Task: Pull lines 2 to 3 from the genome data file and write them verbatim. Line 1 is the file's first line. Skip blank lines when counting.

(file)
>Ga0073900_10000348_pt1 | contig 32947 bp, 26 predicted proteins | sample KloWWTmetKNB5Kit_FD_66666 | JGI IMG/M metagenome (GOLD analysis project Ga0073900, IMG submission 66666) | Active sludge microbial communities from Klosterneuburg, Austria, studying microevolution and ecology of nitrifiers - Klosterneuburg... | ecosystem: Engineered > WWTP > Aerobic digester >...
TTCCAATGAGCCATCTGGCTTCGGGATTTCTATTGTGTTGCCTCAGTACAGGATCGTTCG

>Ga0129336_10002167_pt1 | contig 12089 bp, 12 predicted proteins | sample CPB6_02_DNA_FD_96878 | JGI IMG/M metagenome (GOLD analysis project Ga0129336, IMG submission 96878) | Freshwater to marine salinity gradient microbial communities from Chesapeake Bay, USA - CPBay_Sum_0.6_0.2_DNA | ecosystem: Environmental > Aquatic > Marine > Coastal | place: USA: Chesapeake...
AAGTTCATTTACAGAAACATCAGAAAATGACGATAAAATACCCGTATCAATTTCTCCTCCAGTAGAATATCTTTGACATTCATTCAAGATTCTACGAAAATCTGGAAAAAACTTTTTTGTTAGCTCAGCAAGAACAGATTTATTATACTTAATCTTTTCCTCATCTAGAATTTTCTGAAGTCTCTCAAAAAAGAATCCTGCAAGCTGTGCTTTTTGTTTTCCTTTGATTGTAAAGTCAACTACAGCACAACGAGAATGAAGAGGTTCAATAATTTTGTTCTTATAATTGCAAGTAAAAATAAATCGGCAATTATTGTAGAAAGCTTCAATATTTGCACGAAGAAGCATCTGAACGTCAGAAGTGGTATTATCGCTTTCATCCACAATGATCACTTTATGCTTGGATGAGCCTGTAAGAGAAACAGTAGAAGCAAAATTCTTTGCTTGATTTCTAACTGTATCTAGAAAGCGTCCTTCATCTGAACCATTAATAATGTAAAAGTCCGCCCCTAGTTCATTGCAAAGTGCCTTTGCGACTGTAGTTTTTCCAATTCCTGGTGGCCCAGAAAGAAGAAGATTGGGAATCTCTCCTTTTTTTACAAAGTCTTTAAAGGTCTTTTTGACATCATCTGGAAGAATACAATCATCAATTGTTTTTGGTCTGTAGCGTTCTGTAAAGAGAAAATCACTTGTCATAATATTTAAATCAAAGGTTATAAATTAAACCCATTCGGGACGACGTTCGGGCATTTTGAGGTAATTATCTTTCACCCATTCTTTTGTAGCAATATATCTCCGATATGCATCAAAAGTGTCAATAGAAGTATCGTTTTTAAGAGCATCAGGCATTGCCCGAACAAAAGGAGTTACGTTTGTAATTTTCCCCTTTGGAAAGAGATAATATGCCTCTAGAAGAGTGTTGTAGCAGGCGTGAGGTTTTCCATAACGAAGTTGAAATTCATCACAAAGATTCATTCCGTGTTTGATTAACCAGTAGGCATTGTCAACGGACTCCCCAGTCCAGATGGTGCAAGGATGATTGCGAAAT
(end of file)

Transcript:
TTCCAATGAGCCATCTGGCTTCGGGATTTCTATTGTGTTGCCTCAGTACAGGATCGTTCG

>Ga0129336_10002167_pt1 | contig 12089 bp, 12 predicted proteins | sample CPB6_02_DNA_FD_96878 | JGI IMG/M metagenome (GOLD analysis project Ga0129336, IMG submission 96878) | Freshwater to marine salinity gradient microbial communities from Chesapeake Bay, USA - CPBay_Sum_0.6_0.2_DNA | ecosystem: Environmental > Aquatic > Marine > Coastal | place: USA: Chesapeake...